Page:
in Europe but sure will never go for surgery after this helpful
    discussion. If he/she recommends any other solution, e.g. as Dr.
    Robins indicated of the use of some injection, I would be glad to go
    for it, provided it can work with an eye which is taking almost no
    tangible action in the vision process.

    Tom
     
    Tom, Jun 10, 2004
    #7
  8. Tom

    Dr Judy Guest

    Yes of course this is possible and done routinely. What is unpredictiable
    is whether the operated eye will continue to point at the object in the
    absence of fusion. Dr Robins explained this, perhaps you did not
    understand that fusion is needed to maintain the alignment.

    Dr Judy

    It may seem a joke at this
     
    Dr Judy, Jun 11, 2004
    #8
  9. Actually, any strabismus surgeon would be able to help you. We all do about
    the same things - I don't doing anything "special". Yeah, I'm an engineer,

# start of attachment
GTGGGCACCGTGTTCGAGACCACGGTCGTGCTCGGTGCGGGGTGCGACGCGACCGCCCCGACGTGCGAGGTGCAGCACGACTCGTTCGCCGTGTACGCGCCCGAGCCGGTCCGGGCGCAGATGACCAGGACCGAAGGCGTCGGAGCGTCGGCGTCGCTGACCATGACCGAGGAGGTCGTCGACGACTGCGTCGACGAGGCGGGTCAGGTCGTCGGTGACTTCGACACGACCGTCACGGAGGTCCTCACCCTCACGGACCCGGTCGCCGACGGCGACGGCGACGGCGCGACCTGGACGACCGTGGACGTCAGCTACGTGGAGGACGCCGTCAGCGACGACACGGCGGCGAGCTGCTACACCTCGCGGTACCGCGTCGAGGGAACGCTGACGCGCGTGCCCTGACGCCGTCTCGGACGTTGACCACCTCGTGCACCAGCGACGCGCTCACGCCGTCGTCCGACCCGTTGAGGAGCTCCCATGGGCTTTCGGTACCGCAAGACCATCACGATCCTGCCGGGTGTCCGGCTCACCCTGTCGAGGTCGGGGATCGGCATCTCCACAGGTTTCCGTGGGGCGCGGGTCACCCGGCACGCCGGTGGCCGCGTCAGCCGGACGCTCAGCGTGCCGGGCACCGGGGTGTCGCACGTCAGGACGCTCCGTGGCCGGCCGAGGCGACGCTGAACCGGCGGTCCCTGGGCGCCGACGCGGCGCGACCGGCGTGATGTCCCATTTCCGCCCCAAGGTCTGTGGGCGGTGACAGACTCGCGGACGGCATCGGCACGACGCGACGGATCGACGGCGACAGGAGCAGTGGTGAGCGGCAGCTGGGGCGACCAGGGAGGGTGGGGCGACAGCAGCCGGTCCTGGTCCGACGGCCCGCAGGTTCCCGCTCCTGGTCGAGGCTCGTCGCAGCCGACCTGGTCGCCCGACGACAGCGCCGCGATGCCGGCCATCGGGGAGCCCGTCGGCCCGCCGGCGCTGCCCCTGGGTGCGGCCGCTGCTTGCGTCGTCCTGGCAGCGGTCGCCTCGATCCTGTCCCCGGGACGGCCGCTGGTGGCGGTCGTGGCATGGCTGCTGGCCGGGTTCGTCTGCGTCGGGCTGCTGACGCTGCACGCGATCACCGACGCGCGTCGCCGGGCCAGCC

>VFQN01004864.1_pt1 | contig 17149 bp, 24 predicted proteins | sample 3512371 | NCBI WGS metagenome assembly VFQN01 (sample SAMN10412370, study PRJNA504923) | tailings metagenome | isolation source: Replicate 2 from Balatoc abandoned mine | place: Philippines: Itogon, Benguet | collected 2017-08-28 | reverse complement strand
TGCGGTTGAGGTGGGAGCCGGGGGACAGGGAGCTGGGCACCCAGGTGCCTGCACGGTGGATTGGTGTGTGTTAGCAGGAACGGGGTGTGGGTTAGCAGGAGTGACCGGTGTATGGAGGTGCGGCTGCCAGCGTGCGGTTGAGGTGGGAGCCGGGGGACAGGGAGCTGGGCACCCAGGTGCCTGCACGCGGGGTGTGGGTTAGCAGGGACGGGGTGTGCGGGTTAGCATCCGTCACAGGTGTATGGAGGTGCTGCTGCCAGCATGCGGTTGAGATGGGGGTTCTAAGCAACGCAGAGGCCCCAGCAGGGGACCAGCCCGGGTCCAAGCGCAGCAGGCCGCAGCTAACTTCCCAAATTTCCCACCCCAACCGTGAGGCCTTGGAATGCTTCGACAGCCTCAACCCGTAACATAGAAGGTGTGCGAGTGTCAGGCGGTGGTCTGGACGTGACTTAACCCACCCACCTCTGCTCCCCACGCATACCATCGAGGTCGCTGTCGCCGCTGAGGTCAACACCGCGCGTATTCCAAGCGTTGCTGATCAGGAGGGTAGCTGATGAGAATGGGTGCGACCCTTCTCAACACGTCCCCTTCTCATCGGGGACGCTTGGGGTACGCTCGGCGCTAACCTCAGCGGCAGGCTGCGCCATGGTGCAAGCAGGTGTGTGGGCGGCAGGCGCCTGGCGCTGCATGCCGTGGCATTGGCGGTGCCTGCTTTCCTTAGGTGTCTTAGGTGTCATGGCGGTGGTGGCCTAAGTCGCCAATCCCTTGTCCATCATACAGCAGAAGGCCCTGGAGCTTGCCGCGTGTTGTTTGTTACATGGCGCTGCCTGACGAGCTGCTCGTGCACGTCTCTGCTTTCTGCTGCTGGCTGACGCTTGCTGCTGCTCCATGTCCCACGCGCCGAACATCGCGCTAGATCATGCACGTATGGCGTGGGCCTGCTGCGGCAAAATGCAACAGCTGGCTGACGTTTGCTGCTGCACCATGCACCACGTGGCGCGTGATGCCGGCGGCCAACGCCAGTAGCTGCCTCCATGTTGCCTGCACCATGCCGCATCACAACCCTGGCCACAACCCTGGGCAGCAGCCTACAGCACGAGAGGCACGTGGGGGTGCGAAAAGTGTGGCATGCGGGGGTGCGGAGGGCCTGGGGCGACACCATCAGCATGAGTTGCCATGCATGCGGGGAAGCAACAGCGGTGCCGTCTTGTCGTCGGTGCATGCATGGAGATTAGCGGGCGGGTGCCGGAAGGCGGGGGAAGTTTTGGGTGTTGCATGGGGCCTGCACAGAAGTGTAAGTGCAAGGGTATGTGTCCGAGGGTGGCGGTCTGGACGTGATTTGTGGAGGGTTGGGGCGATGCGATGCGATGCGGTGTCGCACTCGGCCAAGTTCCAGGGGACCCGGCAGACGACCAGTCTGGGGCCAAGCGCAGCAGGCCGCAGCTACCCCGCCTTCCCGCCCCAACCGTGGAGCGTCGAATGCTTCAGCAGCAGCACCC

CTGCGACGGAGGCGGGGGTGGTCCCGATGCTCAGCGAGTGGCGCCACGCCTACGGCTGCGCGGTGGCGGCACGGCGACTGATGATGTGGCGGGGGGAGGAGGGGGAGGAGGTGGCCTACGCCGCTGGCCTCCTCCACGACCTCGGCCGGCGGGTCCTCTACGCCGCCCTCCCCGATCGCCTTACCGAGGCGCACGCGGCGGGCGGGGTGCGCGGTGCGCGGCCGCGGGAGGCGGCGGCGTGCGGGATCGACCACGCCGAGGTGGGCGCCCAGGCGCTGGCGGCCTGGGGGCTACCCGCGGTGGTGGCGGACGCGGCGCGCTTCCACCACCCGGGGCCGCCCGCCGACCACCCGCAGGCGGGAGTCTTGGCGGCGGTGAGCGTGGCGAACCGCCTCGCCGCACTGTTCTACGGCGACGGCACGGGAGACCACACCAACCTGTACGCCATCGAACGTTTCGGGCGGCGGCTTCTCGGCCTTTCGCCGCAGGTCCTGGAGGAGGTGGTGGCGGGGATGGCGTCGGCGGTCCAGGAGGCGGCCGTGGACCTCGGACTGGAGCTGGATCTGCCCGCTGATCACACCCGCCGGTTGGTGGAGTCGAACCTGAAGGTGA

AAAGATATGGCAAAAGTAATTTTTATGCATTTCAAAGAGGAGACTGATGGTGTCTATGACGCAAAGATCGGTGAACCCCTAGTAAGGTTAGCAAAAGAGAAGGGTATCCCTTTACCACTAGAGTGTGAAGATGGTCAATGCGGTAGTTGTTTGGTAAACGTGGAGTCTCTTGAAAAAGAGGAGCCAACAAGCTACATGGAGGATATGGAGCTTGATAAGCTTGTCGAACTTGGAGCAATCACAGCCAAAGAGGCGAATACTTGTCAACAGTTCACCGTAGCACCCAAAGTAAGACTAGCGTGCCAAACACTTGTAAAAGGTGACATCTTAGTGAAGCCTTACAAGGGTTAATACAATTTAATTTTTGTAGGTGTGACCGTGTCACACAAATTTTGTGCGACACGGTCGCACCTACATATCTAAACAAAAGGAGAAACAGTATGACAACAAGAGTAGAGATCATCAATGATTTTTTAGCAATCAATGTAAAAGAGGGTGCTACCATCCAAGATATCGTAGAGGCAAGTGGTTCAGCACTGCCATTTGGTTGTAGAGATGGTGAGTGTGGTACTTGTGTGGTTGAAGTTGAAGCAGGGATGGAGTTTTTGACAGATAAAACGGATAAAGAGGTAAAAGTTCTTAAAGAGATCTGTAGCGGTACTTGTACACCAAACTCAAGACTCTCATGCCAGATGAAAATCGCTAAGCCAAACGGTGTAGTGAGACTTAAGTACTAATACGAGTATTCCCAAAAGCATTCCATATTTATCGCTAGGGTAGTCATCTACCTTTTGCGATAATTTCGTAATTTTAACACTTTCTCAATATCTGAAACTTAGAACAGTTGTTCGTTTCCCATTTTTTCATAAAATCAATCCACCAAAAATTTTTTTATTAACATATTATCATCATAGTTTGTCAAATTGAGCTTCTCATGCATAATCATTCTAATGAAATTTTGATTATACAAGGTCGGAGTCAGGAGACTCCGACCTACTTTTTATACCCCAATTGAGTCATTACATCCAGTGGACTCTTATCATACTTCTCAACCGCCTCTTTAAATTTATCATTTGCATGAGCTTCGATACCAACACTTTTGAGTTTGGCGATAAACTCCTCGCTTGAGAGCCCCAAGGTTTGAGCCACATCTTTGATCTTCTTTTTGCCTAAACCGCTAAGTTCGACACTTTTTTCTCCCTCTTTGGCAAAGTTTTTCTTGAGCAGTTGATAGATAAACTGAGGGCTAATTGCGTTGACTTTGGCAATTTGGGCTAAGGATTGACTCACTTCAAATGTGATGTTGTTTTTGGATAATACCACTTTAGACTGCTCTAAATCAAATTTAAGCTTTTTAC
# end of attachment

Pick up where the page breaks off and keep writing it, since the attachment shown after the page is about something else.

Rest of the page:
so I tend to be rigorously obsessive, but other than that ...

    You should easily be able to find someone where you are, rather than here in
    the San Francisco Bay area. Where do you live?

    There is no real ongoing research in strabismus these days, other than
    clinical information from academicians in the field. The National Institutes
    of Health Nation Eye Institute has newer areas to fund, mainly in genetics
    and molecular biology. That is why I left strabismus research at the
    Smith-Kettlewell Eye Research Institute about 15 years ago.

    The problem is NOT the muscles fighting. It is the brain not sending the
    signals due to lack of fusion. Fusion is the area that is poorly understood,
    and ever if it were understood, has little hope of correction in adults.
    Most eye movement research is aimed at understanding the motor part of the
    system, not the fusion. Yes, you can point the eye where you want it, but it
    won't lock in and stay there since the feedback loop is not there.